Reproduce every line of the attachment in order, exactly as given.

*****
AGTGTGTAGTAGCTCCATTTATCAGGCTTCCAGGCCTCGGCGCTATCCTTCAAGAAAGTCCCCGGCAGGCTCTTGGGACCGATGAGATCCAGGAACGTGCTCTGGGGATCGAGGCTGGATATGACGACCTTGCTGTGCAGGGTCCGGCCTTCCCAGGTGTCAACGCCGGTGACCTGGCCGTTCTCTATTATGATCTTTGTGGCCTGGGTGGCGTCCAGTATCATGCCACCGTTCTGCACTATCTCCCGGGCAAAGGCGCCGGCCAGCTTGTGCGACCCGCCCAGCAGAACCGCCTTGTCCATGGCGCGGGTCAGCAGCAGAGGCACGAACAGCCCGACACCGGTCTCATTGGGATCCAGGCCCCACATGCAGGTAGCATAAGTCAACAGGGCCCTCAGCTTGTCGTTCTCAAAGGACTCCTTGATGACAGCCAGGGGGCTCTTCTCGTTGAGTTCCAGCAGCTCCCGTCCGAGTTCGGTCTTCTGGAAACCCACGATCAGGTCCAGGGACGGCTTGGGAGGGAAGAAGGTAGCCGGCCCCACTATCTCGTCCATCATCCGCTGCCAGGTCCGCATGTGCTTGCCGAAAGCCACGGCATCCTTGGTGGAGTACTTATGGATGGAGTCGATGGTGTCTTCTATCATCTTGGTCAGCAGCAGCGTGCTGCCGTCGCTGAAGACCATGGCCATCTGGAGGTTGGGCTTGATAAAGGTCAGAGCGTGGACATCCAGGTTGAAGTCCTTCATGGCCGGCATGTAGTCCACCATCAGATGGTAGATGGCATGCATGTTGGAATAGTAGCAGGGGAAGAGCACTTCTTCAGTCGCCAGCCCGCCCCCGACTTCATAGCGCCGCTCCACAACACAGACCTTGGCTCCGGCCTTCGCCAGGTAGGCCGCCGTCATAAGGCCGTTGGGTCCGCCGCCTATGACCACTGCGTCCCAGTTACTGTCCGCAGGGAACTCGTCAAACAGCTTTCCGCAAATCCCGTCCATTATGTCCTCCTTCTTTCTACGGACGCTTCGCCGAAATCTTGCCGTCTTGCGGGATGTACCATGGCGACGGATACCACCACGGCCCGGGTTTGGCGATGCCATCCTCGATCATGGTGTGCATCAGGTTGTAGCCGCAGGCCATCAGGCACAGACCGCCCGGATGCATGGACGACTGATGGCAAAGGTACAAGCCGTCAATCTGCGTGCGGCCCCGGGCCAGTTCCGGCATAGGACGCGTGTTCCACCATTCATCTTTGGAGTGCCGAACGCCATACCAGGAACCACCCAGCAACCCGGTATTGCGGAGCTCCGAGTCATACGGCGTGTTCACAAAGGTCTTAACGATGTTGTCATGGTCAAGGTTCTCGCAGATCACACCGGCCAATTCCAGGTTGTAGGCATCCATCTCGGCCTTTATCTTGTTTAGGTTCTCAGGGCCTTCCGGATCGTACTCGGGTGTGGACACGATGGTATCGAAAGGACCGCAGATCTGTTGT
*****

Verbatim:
AGTGTGTAGTAGCTCCATTTATCAGGCTTCCAGGCCTCGGCGCTATCCTTCAAGAAAGTCCCCGGCAGGCTCTTGGGACCGATGAGATCCAGGAACGTGCTCTGGGGATCGAGGCTGGATATGACGACCTTGCTGTGCAGGGTCCGGCCTTCCCAGGTGTCAACGCCGGTGACCTGGCCGTTCTCTATTATGATCTTTGTGGCCTGGGTGGCGTCCAGTATCATGCCACCGTTCTGCACTATCTCCCGGGCAAAGGCGCCGGCCAGCTTGTGCGACCCGCCCAGCAGAACCGCCTTGTCCATGGCGCGGGTCAGCAGCAGAGGCACGAACAGCCCGACACCGGTCTCATTGGGATCCAGGCCCCACATGCAGGTAGCATAAGTCAACAGGGCCCTCAGCTTGTCGTTCTCAAAGGACTCCTTGATGACAGCCAGGGGGCTCTTCTCGTTGAGTTCCAGCAGCTCCCGTCCGAGTTCGGTCTTCTGGAAACCCACGATCAGGTCCAGGGACGGCTTGGGAGGGAAGAAGGTAGCCGGCCCCACTATCTCGTCCATCATCCGCTGCCAGGTCCGCATGTGCTTGCCGAAAGCCACGGCATCCTTGGTGGAGTACTTATGGATGGAGTCGATGGTGTCTTCTATCATCTTGGTCAGCAGCAGCGTGCTGCCGTCGCTGAAGACCATGGCCATCTGGAGGTTGGGCTTGATAAAGGTCAGAGCGTGGACATCCAGGTTGAAGTCCTTCATGGCCGGCATGTAGTCCACCATCAGATGGTAGATGGCATGCATGTTGGAATAGTAGCAGGGGAAGAGCACTTCTTCAGTCGCCAGCCCGCCCCCGACTTCATAGCGCCGCTCCACAACACAGACCTTGGCTCCGGCCTTCGCCAGGTAGGCCGCCGTCATAAGGCCGTTGGGTCCGCCGCCTATGACCACTGCGTCCCAGTTACTGTCCGCAGGGAACTCGTCAAACAGCTTTCCGCAAATCCCGTCCATTATGTCCTCCTTCTTTCTACGGACGCTTCGCCGAAATCTTGCCGTCTTGCGGGATGTACCATGGCGACGGATACCACCACGGCCCGGGTTTGGCGATGCCATCCTCGATCATGGTGTGCATCAGGTTGTAGCCGCAGGCCATCAGGCACAGACCGCCCGGATGCATGGACGACTGATGGCAAAGGTACAAGCCGTCAATCTGCGTGCGGCCCCGGGCCAGTTCCGGCATAGGACGCGTGTTCCACCATTCATCTTTGGAGTGCCGAACGCCATACCAGGAACCACCCAGCAACCCGGTATTGCGGAGCTCCGAGTCATACGGCGTGTTCACAAAGGTCTTAACGATGTTGTCATGGTCAAGGTTCTCGCAGATCACACCGGCCAATTCCAGGTTGTAGGCATCCATCTCGGCCTTTATCTTGTTTAGGTTCTCAGGGCCTTCCGGATCGTACTCGGGTGTGGACACGATGGTATCGAAAGGACCGCAGATCTGTTGT